Oregon Cities

Kotek directs Oregon state troopers to crack down on fentanyl distribution

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A lethal dose of fentanyl, in this image from the U.S. Drug Enforcement Administration.

A lethal dose of fentanyl, in this image from the U.S. Drug Enforcement Administration.

Courtesy of the U.S. Drug Enforcement Administration

Oregon State Police plan will send new resources to Portland in a bid to disrupt open air fentanyl dealing that has taken root downtown under a plan unveiled by Gov. Tina Kotek on Tuesday.

The so-called “strategic enforcement and disruptive initiative” will see state troopers teaming up with Portland police and engaging in high visibility shows of force, with troopers out in numbers along key highways. It comes as fentanyl, a powerful synthetic opioid, continues to drive rising overdoses and alarming headlines in Oregon and around the country.

“We want to make it uncomfortable for people to be selling fentanyl in the central city,” Kotek said in a briefing with reporters Tuesday afternoon. “There will be more people watching, more detective work, more ability to see where things are getting sold and going after those folks.”

In this file photo from last April, Oregon Gov. Tina Kotek addresses reporters to mark 100 days in office.

In this file photo from last April, Oregon Gov. Tina Kotek addresses reporters to mark 100 days in office.

Dirk VanderHart / OPB

Details on the new enforcement push are light. Kotek did not offer a definitive number of state police personnel that would be assigned to patrol Portland or go into details about strategy. Rather than “more uniforms on the street,” she said the extra police presence would be dedicated to tracking dealers and helping local police with prosecutions.

The governor unveiled the initiative during the second full meeting of a task force she convened in August to address the woes of Portland’s central city. Those meetings are held in private.

“This announcement says something important about our Governor: she is impatient about the right things,” Dan McMillan, CEO of the insurance company The Standard and a co-chair of the task force, said in a statement.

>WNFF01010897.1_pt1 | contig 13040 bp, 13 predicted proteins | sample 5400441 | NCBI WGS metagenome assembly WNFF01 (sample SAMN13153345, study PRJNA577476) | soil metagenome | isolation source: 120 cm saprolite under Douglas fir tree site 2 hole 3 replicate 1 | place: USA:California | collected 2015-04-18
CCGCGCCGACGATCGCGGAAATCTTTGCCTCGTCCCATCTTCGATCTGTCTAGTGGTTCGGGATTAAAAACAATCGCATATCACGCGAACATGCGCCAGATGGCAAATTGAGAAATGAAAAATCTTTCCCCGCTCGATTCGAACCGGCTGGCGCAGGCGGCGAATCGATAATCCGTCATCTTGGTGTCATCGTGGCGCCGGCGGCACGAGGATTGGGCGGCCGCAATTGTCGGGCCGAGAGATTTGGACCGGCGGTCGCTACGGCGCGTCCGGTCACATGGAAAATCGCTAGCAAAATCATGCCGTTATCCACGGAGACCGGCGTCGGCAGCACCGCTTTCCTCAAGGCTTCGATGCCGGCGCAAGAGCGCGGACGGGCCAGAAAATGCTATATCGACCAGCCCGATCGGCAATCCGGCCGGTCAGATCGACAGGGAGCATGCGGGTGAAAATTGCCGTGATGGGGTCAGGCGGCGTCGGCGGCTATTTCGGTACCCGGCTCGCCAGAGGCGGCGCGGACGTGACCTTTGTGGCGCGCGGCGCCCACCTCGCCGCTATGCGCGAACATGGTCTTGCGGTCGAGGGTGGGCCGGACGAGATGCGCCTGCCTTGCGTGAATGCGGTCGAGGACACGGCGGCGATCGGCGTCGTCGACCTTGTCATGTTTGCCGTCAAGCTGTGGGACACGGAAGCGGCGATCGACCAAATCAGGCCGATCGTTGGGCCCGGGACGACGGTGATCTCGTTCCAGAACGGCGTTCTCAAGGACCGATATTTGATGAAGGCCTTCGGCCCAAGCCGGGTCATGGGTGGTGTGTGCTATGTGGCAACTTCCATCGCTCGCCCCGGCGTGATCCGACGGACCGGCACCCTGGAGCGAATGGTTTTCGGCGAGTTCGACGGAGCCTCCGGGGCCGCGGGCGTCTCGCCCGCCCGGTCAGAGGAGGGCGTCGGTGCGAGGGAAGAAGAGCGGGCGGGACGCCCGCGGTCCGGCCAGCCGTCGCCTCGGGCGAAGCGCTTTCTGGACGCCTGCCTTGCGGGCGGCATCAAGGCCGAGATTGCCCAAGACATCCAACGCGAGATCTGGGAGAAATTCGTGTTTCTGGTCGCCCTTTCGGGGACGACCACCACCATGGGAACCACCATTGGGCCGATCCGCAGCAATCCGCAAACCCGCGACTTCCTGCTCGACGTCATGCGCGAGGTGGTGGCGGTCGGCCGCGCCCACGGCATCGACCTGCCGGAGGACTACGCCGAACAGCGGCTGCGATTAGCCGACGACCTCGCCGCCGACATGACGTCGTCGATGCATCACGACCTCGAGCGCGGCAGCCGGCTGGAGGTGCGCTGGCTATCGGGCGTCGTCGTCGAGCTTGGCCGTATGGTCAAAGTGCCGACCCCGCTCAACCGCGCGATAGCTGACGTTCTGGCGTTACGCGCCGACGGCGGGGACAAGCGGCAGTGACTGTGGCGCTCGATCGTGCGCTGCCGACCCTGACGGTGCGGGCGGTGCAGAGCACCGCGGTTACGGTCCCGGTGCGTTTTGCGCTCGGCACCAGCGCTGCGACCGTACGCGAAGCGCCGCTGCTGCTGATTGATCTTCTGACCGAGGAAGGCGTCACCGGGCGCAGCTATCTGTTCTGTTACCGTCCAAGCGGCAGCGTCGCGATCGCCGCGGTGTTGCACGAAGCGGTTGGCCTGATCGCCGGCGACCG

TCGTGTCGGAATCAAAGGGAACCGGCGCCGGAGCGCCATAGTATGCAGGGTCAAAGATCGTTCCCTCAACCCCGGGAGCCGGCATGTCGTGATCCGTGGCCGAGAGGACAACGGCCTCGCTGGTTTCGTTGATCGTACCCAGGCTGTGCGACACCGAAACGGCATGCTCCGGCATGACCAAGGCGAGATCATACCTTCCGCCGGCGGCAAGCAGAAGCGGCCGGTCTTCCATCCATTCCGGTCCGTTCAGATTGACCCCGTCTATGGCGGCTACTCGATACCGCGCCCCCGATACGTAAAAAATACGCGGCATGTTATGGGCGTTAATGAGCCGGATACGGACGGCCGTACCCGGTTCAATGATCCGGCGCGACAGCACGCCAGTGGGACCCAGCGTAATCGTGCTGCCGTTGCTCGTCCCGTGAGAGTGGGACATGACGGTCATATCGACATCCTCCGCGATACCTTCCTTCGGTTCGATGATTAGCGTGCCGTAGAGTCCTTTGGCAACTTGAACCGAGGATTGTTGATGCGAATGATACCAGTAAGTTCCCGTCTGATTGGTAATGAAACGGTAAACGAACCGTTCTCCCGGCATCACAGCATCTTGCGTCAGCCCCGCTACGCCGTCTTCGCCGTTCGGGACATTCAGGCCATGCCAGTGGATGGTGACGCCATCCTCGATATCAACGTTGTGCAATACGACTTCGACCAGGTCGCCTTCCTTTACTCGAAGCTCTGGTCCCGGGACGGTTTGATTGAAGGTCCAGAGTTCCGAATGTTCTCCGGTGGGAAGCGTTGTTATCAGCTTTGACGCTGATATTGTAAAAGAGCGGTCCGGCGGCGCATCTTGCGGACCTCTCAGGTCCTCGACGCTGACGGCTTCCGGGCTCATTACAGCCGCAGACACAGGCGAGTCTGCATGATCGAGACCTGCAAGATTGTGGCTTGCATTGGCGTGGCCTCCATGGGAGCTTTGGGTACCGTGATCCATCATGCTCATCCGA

Four pieces of the new strategy highlighted in Kotek’s announcement were:

  • reallocating OSP staff to local drug enforcement teams
  • hosting “saturation patrols” with other agencies, with an emphasis on stopping fentanyl trafficking
  • teaming up with the Oregon Department of Justice to train local police agencies on how to “avoid unlawful searches and address potential biases” when doing similar patrols
  • using OSP’s “High Visibility Enforcement Unit,” an effort to crack down on people driving while high or drunk.

Oregon State Police have fewer than 500 troopers to patrol the entire state, and have long complained about dozens of vacant positions that have made it impossible to get the agency up to full staffing. But as Kotek has turned her attention to downtown Portland, the law enforcement agency over which she holds direct sway has inevitably become part of the discussion.

Last month, Portland Mayor Ted Wheeler offered a list of requests for state assistance that included assigning 96 state troopers to Portland, where they could bolster a Portland Police Bureau that frequently notes its own understaffing.

Kotek said she could not send nearly 100 troopers to the city, but suggested she was considering an increase.